The underlying theme of this discussion was about the minimal efforts made by the racing community to assist the bike advocacy movement in their efforts to both bring the benefits of bicycling to a wider demographic, and helping influence policy makers to effect change that would expand transportation choices for all residents.

National Women Cycling Forum
Elysa Walk (right), General Manager of Giant Bicycles. Photo flickr/bikeleague

Elysa Walk began the discussion by stating the tremendous financial impact that racing events brought to communities around the country. She stated that racers were the biggest users of the roads as they used them to train for events. Walk went on to describe that racers and their fans brought were responsible for a tremendous economic impact despite the lack of broad appeal in the U.S. As an example, Walk stated that in 2008 there were over a million charity events in the country that brought in about $535 from each attendee per event. This $535 figure came from travel to and from the event, hotel and other related expenses.

Eric Broadwell spoke specifically on how cycling events could help the bike advocacy movement. Broadwell described that every event increased the number of riders and thus helped grow the cycling community. This in result brought about broader public awareness and exposure on the issues that affected everyone who rode. Broadwell had a guide to depict how one could transform from a racer to someone who would adopt an active lifestyle. The analysis was in part based on financial impact (through a racer’s purchases of bikes and related accessories) which would result in the cyclist training for an event which would thus transform him into a commuter. This eventually would result in a racer incorporating an active lifestyle as well as being a promoter of bicycling as a mode of transportation.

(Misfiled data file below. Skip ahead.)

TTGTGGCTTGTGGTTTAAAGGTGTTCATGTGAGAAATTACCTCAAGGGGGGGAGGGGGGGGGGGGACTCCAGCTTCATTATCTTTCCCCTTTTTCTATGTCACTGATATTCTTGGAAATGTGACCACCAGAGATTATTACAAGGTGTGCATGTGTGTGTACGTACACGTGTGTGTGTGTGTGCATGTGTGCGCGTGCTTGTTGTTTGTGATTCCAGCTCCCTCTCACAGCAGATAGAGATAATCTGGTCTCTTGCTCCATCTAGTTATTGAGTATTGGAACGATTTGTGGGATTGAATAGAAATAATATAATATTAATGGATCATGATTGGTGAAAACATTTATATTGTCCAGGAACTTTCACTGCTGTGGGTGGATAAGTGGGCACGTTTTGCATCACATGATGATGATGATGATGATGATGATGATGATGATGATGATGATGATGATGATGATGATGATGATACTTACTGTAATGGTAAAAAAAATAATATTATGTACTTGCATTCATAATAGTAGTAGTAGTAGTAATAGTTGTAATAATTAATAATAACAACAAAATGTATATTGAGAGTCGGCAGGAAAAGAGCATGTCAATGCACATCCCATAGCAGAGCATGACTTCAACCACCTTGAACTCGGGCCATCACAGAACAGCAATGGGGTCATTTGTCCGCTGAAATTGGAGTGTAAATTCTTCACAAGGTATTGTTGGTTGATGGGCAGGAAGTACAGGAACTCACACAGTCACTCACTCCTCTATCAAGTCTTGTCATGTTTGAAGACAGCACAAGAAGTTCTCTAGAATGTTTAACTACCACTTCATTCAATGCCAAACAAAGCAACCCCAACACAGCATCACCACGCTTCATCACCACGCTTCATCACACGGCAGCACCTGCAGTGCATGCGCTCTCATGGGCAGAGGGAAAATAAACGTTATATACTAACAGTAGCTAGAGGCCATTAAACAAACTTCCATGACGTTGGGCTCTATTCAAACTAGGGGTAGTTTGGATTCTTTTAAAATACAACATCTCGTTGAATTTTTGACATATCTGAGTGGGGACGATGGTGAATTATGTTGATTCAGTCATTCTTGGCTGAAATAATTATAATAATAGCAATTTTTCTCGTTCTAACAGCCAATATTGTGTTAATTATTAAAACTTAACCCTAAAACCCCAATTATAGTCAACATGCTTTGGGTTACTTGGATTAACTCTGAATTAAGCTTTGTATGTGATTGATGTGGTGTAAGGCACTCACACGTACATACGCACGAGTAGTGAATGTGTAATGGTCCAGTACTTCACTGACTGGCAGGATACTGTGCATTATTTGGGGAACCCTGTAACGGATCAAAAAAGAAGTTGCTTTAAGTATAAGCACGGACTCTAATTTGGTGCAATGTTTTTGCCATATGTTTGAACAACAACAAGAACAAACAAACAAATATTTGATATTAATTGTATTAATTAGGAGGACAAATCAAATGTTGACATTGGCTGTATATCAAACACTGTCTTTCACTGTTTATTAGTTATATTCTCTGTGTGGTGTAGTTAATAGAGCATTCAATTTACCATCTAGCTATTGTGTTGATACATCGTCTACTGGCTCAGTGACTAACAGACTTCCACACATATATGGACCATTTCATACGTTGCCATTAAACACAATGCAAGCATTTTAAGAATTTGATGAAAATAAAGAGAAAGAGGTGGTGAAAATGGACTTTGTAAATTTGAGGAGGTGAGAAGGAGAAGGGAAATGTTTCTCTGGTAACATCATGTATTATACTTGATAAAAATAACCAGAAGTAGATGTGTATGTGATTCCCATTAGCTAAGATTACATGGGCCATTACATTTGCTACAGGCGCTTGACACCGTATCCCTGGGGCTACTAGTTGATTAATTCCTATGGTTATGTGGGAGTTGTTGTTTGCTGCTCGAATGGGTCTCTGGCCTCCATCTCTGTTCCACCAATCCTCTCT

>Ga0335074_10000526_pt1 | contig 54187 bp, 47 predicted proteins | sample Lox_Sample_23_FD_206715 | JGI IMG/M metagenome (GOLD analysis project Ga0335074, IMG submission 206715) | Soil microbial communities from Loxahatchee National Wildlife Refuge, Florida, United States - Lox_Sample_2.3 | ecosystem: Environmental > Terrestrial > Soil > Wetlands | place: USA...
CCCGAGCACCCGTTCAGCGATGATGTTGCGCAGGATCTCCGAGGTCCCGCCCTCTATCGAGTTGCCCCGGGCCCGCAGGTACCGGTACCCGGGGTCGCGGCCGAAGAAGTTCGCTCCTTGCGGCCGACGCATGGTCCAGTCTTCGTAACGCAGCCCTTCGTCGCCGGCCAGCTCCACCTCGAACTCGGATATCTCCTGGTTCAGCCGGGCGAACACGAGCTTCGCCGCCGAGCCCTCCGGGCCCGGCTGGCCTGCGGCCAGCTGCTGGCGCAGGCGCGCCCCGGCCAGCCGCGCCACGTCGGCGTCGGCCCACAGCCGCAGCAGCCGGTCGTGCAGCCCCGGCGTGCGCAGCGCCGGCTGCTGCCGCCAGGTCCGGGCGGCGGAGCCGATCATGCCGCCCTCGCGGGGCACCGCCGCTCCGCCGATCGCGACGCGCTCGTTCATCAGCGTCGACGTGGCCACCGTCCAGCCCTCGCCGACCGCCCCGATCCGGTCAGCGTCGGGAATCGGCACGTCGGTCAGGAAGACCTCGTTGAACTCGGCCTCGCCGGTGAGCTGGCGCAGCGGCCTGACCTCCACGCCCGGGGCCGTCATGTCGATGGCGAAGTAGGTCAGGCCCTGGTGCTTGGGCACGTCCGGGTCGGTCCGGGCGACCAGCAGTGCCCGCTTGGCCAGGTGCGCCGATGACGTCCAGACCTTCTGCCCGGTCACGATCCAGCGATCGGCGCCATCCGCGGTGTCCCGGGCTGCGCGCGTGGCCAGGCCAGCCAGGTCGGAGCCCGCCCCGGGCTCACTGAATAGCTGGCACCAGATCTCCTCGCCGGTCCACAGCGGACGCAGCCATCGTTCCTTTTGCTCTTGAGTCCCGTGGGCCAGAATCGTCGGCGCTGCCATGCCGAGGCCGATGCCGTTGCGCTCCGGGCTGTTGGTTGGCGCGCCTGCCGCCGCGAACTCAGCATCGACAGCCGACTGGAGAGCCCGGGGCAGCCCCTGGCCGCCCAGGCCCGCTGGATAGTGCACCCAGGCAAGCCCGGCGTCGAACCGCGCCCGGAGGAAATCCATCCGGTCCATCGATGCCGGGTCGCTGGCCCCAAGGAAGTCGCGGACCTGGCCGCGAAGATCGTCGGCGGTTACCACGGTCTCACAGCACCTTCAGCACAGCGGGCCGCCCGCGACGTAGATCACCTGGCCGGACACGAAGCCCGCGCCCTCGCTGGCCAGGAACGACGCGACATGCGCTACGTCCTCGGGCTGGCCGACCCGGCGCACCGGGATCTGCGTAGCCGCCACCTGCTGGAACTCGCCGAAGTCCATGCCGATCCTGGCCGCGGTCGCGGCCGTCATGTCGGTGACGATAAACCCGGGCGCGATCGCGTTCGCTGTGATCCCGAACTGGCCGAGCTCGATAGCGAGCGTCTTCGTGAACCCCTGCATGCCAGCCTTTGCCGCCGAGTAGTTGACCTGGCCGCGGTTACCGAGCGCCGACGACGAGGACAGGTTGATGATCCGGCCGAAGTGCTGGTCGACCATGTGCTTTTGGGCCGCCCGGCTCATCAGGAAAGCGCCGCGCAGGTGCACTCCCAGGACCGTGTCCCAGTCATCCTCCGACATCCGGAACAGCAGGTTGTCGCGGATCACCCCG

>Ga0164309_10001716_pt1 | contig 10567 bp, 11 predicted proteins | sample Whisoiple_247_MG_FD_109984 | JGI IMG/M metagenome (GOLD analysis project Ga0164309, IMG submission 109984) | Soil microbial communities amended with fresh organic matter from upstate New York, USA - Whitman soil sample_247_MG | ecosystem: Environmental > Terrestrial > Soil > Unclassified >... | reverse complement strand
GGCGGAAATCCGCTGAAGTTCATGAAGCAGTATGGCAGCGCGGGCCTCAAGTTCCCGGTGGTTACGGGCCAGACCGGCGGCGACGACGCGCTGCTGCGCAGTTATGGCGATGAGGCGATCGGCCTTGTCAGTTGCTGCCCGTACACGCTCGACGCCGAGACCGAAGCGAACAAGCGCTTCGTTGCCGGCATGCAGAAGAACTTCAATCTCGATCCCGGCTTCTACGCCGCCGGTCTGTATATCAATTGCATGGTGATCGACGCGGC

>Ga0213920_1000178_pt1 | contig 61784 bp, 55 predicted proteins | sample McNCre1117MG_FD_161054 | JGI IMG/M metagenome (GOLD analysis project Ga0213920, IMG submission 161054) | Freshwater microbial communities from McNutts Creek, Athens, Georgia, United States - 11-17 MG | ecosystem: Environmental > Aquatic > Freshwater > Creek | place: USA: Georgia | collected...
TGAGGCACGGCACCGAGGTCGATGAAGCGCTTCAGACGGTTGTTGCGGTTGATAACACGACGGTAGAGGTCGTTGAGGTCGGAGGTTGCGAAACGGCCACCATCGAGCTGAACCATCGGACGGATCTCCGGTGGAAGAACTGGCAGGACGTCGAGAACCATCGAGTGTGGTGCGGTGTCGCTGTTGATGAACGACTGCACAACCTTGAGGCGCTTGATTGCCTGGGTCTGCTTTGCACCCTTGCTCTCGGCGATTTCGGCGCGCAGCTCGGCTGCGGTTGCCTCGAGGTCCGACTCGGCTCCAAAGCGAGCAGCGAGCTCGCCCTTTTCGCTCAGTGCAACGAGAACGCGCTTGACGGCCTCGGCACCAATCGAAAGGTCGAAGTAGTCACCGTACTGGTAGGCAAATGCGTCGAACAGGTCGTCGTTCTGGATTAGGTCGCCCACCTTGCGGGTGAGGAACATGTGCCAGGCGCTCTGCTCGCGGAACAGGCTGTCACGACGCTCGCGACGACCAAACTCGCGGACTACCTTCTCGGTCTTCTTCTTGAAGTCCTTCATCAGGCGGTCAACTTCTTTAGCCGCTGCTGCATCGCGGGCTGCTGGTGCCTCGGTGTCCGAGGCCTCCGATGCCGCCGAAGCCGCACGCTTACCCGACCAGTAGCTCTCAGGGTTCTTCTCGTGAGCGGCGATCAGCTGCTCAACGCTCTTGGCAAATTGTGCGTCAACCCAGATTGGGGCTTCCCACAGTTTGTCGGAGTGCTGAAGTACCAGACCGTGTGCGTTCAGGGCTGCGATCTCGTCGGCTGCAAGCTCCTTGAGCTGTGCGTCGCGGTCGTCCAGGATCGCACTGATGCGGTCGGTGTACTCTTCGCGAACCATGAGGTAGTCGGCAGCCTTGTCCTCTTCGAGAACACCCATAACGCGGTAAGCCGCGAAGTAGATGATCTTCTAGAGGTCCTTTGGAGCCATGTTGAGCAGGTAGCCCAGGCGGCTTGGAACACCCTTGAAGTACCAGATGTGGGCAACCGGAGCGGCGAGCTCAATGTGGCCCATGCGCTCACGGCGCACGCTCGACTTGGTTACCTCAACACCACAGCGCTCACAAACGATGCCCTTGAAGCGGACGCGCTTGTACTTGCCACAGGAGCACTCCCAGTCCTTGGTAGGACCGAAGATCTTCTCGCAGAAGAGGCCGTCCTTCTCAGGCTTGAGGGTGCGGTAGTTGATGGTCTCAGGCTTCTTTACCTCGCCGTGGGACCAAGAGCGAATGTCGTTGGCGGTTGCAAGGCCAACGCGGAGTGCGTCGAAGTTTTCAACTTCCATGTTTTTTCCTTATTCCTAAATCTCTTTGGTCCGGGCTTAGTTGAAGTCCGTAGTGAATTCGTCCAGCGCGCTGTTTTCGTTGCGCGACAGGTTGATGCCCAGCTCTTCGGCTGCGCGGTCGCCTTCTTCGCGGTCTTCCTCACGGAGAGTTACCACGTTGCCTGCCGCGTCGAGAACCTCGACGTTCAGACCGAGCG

Tim Miller spoke about Richmond 2015, an international world road cycling championship that the city of Richmond, VA won the privilege of hosting. This event that has to date been hosted by world renown cities, such as Copenhagen and Melbourne, gave Richmond an opportunity to enter the world stage to be a platform for change. Miller talked about how the possibility of garnering such exposure got the mayor enthusiastic about supporting bicycling and bicycling events.

Tim Miller from Richmond 2015 presenting

The final speaker was Tim Johnson who expressed being surprised in 2010 when he learned about the nationwide bike advocacy movement when he did the first Ride on Washington. He expressed that as a professional racer, he was unaware of what bike advocates did. He stated that he was aware of IMBA‘s successes primarily from being a mountain biker himself. He had many ideas on how bike advocates could engage the racing community including having the racing clubs adopt a school to encourage kids to ride, and he encouraged the League of American Bicyclists to invite one of the largest governing bodies of competitive cycling to the next National Bike Summit. Johnson also discussed the racing community’s ability to raise large amount of funds to help the typically cash-strapped bike advocacy groups in order to garner more clout and support. In what was turning out to be the theme of the year, Johnson repeatedly reemphasized the need for all who ride to connect and work together.

Velo News had an excellent writeup of this panel‘s discussion and I look forward to seeing more bike racers getting involved in the growing bike advocacy movement.